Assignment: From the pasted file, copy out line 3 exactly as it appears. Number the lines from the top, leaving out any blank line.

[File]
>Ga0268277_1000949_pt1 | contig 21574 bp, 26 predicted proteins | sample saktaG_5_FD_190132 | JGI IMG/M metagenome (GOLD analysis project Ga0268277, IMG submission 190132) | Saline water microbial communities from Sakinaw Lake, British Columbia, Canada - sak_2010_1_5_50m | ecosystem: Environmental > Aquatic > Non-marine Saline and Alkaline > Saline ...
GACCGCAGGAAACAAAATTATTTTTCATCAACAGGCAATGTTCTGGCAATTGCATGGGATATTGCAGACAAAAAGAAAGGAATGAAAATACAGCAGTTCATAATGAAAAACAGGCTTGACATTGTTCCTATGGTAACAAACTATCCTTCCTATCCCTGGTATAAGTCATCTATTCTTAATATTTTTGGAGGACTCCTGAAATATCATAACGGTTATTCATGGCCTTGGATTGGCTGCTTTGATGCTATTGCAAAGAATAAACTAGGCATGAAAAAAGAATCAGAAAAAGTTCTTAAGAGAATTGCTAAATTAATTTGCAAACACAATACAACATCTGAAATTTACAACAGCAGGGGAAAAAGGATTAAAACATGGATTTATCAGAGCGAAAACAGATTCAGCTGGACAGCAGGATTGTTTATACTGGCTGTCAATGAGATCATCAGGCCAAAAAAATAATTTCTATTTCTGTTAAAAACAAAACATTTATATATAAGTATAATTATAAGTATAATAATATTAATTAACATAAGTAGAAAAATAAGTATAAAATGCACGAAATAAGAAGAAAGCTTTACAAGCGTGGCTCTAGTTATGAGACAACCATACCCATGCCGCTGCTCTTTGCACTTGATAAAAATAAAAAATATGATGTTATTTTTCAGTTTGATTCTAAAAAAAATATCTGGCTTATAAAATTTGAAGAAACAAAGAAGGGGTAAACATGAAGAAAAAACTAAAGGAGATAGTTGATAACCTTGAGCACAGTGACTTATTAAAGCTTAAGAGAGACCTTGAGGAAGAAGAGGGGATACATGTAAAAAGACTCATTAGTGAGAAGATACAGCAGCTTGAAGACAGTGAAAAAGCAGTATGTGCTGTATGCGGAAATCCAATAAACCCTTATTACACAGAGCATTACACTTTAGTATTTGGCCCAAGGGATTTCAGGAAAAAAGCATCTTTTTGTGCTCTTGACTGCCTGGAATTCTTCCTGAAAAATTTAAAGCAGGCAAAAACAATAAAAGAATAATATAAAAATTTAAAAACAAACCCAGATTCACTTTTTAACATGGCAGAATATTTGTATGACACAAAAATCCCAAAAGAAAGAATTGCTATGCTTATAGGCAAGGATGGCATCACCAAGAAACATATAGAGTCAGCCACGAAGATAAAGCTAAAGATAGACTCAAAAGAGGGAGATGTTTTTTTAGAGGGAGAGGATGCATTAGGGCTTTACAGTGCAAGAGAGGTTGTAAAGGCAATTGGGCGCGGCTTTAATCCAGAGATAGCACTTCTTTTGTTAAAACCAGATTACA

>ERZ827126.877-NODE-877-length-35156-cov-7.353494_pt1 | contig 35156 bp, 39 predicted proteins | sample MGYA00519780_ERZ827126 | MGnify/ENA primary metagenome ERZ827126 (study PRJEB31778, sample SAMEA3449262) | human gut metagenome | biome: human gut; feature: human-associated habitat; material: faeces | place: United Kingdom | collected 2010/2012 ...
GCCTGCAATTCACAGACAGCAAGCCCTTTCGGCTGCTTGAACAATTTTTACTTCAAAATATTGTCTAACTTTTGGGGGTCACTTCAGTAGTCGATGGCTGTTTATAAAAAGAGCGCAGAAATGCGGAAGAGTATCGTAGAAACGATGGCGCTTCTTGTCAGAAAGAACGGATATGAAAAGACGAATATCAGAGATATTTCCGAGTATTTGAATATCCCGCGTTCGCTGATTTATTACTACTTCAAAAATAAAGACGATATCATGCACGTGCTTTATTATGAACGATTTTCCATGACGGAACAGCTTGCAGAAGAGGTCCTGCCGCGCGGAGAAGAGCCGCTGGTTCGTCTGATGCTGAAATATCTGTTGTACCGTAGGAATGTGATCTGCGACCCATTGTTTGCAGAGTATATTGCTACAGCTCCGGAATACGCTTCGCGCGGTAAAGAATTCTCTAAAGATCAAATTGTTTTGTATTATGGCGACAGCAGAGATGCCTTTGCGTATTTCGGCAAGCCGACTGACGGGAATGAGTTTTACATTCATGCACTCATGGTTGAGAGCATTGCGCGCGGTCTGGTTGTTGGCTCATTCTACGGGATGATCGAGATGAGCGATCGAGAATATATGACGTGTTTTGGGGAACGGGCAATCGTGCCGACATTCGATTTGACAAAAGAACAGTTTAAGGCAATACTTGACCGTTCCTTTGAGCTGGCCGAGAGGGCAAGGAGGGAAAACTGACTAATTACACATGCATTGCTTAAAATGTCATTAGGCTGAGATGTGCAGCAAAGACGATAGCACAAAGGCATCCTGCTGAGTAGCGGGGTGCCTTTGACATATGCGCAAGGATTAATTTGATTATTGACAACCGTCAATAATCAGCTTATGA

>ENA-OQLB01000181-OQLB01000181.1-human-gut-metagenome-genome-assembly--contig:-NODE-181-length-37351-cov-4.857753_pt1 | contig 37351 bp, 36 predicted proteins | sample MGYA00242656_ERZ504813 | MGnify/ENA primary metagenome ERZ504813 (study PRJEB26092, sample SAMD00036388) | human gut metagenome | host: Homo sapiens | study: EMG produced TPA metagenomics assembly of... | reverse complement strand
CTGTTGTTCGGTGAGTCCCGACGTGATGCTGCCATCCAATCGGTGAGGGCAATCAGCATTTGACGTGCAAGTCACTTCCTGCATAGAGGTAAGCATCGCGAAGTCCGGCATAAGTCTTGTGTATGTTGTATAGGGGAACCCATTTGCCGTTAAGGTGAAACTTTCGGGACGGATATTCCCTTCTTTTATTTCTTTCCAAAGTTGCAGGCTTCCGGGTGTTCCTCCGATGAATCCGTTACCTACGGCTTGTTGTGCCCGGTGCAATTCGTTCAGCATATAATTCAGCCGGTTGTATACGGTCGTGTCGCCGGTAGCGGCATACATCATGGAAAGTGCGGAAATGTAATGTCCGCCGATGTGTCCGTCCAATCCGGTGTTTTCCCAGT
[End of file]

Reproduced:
>ERZ827126.877-NODE-877-length-35156-cov-7.353494_pt1 | contig 35156 bp, 39 predicted proteins | sample MGYA00519780_ERZ827126 | MGnify/ENA primary metagenome ERZ827126 (study PRJEB31778, sample SAMEA3449262) | human gut metagenome | biome: human gut; feature: human-associated habitat; material: faeces | place: United Kingdom | collected 2010/2012 ...